Obamacare on Appeal: Statutory Construction of This Politically Charged Question Will Inevitably Be Called Judicial Activism
In June, I wrote here that law professors should use the Supreme Court’s reversal of a Fourth Circuit opinion (CTS Corp. v. Waldburger) as their case study to teach the complexity of statutory construction. But I fear that a subsequent pair of conflicting, high-profile opinions in the D.C. Circuit and Fourth Circuit construing the Patient Protection and Affordable Care Act (“ACA”) is what many law professors will be using to teach statutory construction. Halbig v. Burwell, No. 14-5018 (D.C. Cir. July 22, 2014), rehearing en banc granted (Sep. 4, 2014), and King v. Burwell, No. 14-1158 (4th Cir. July 22, 2014), are attractive as important cases that present a pure question of statutory construction, but using them to teach statutory construction runs the risk that students will see statutory construction as a mere euphemism for partisan “judicial activism.” The opinions are best used to instead explore the precarious role of appellate judges in resolving politically charged controversies.
With autumn right around the corner, the air in the Old Line State may be taking on a bit of a chill, but, with a new slate of cert grants, the Court of Appeals’ calendar for the year is just getting’ warmed up. Highlights this go-around include cases addressing the legality of sentences below binding plea agreements; the application of the “woodlands exception” in adverse-possession matters; the authentication standard for social-media chats; whether the value of stolen goods is an element of theft; and, as the ripples of federal Confrontation Clause jurisprudence continue to undulate through state courts, whether that constitutional provision is violated by a DNA expert’s verification of a peer’s findings. Check out this month’s winners after the jump.
David Lat of Above the Law was kind enough to send me an advance copy of his novel, Supreme Ambitions. I face a difficult task at the outset: Judge Richard Kopf’s review at Hercules and the Umpire covered most of the bases already. So much in fact that I encourage you to read his review first and to consider this post a follow-up in the same conversation.
To get the obligatory plot summary out the way, below is the book jacket summary from Amazon:
Supreme Ambitions details the rise of Audrey Coyne, a recent Yale Law School graduate who dreams of clerking for the U.S. Supreme Court someday. Audrey moves to California to clerk for Judge Christina Wong Stinson, a highly regarded appeals-court judge who is Audrey’s ticket to a Supreme Court clerkship. While working for the powerful and driven Judge Stinson, Audrey discovers that high ambitions come with a high price. Toss in some headline-making cases, a little romance, and a pesky judicial gossip blog, and you have a legal novel with the inside scoop you’d expect from the founder of Above the Law, one of the nation’s most widely read and influential legal websites.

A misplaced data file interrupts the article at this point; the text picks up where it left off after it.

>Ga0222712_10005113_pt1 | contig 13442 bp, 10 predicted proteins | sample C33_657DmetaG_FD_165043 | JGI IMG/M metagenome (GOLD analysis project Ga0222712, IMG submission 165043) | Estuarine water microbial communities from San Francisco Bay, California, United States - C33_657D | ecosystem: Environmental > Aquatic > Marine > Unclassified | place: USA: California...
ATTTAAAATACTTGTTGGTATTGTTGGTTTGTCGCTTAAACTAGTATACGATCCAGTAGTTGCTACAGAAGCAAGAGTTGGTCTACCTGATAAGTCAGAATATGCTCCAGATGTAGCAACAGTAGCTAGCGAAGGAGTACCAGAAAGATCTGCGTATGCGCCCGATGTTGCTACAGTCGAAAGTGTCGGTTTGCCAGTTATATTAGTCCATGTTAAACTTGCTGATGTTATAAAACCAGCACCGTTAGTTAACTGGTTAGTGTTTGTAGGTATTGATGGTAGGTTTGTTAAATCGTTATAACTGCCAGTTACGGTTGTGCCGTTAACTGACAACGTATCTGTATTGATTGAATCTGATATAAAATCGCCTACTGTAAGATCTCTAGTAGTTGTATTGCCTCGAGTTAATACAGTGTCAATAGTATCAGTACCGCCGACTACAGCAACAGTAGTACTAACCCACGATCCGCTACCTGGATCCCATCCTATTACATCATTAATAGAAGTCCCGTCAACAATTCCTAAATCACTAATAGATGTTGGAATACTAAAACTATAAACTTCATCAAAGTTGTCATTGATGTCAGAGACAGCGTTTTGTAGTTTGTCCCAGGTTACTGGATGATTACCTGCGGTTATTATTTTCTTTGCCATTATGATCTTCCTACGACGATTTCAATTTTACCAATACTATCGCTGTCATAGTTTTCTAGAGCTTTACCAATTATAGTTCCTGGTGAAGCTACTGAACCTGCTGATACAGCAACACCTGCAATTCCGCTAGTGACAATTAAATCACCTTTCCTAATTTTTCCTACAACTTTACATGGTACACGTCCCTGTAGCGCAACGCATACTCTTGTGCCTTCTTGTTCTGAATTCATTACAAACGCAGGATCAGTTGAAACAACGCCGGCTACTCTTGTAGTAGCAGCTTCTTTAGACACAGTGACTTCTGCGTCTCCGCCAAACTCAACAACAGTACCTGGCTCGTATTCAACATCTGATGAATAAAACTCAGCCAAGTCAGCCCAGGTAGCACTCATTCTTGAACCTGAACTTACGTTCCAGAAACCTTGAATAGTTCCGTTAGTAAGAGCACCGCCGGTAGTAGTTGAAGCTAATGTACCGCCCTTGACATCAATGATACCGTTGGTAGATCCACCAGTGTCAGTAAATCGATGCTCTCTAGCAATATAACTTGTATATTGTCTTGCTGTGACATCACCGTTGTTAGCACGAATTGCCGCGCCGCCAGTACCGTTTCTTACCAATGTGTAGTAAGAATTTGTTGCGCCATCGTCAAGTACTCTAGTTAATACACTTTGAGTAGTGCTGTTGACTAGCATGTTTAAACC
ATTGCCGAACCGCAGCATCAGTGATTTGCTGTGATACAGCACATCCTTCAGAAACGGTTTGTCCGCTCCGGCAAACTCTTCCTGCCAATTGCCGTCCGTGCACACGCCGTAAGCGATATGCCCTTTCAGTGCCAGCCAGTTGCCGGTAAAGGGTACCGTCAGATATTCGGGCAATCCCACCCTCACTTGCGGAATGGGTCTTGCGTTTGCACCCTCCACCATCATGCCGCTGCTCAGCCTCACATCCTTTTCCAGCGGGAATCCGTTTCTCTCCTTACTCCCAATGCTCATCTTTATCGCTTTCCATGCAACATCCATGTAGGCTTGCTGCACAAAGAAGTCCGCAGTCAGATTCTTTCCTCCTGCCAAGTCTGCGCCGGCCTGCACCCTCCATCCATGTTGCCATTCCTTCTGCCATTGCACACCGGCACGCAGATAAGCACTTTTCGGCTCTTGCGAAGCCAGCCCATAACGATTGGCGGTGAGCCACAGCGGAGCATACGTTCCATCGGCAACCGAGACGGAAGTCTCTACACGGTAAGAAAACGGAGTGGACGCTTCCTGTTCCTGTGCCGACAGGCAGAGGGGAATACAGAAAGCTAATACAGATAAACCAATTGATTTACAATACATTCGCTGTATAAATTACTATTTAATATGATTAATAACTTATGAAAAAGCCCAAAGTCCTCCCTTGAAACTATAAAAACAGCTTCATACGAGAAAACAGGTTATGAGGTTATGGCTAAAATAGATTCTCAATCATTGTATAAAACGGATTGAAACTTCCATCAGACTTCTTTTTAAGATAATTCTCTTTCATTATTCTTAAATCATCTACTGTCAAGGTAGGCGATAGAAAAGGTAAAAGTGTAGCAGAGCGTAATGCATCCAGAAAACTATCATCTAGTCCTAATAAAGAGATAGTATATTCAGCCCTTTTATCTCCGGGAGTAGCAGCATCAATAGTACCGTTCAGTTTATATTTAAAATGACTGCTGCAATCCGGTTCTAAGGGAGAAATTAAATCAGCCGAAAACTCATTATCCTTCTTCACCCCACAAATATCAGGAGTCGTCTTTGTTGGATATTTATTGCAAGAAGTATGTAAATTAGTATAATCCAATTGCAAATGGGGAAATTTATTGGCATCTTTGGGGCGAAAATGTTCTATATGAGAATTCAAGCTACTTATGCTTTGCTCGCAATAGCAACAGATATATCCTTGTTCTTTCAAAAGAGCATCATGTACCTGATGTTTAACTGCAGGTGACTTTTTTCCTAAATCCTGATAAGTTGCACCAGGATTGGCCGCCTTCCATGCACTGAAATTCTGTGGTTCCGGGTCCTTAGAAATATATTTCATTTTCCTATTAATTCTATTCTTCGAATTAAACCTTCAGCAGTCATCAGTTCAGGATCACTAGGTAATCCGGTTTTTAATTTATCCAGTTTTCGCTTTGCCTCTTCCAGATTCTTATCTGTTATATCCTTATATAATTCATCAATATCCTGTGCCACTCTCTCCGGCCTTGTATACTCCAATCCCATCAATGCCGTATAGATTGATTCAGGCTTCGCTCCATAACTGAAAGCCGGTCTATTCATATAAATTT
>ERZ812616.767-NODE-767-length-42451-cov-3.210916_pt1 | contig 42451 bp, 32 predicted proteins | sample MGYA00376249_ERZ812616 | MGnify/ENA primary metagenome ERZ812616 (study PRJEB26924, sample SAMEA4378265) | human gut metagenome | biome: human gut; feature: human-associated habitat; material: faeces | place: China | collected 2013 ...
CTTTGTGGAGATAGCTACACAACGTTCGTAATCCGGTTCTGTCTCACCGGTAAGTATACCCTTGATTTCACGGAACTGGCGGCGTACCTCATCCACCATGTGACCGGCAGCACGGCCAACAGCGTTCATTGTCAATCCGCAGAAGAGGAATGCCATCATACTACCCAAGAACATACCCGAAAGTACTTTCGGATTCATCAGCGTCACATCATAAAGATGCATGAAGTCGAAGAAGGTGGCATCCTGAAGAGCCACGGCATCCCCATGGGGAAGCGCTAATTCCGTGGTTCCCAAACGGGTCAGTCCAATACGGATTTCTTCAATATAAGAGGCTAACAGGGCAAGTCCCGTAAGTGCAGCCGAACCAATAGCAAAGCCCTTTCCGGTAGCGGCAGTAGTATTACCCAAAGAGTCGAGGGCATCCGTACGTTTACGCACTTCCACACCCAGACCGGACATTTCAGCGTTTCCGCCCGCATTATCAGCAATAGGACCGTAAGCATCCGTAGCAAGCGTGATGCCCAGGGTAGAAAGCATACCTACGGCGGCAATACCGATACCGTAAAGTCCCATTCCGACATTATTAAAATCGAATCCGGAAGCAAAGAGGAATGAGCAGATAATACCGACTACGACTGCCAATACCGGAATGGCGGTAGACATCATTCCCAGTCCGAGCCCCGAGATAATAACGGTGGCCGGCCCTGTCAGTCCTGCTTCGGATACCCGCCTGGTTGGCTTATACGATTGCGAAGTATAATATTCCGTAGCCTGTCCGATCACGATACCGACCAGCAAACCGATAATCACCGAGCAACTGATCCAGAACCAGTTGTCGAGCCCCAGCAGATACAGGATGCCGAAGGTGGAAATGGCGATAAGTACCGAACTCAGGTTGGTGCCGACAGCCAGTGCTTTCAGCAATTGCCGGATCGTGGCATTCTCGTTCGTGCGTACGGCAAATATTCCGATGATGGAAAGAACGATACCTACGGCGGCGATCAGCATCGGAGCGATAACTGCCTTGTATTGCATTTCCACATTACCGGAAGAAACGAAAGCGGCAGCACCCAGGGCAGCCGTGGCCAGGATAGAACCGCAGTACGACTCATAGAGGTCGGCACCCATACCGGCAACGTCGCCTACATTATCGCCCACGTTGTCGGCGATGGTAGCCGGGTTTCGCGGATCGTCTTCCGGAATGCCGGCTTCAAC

Saying more risks spoilers. The plot has many twists and turns – some of them unexpected, some of them telegraphed, but, critically, all of them making narrative sense. Supreme Ambitions is a legitimate page-turner. Lat knows the story he wants to tell, and he tells it well. He makes no secret of the themes he wants to convey, and he conveys them effectively. Overall, it’s smashing success. Read More…
This week brings with it events worthy of celebration and remembrance. The “Star Spangled Banner” celebrates its 200th birthday, while we again honor those who lost their lives so tragically on September 11, 2001. Each milestone sparks patriotism and appreciation for the foundation upon which this country rests — the protection of a number of freedoms and the separation of powers to ensure adequate checks and balances among the executive, legislative, and judicial branches of government.
Along with this separation of powers, the United States has taken pride in maintaining the separation of church and state as a means of avoiding the religious persecution that the early colonists sought to leave behind. Despite the effort, periodic blurring of the line occurs, as demonstrated in the debate about prayer in the schools, the refusal of health insurance coverage for birth control, displays of the Ten Commandments on government-owned property, and even whether the Pledge of Allegiance should remove the reference to God.
By Michael Wein
Attorneys have wondered in the past, “What date will the Court of Appeals decide my certiorari petition?” Wonder no more. To continue its evolution under Chief Judge Mary Ellen Barbera – who, as discussed in previous posts, has required that an opinion in each case be issued by the end of the term in which it was considered, and spearheaded a “pending cases” webpage to keep track of undecided cases – the Court of Appeals this week created an online calendar on its homepage listing dates of significant Court events, including oral arguments. Of most interest is that now, for the first time, the anticipated dates of certiorari conferences will be available to the general public. (Thursday, September 18, 2014, and Monday, October 20, 2014, are the next-scheduled conferences.) That of course does not necessarily mean that a party’s certiorari petition will be decided at any certain conference, but at least practitioners will know to check for the outcome a day or two after each conference rather than daily throughout the month. There are additional certiorari decisions that come from time-sensitive petitions (such as in some injunction, family law, and election law cases) that are unlikely to be scheduled in advance. Still, this calendar feature should give approximate notice to most certiorari applicants of when they can learn the fate of their petitions, a welcome improvement.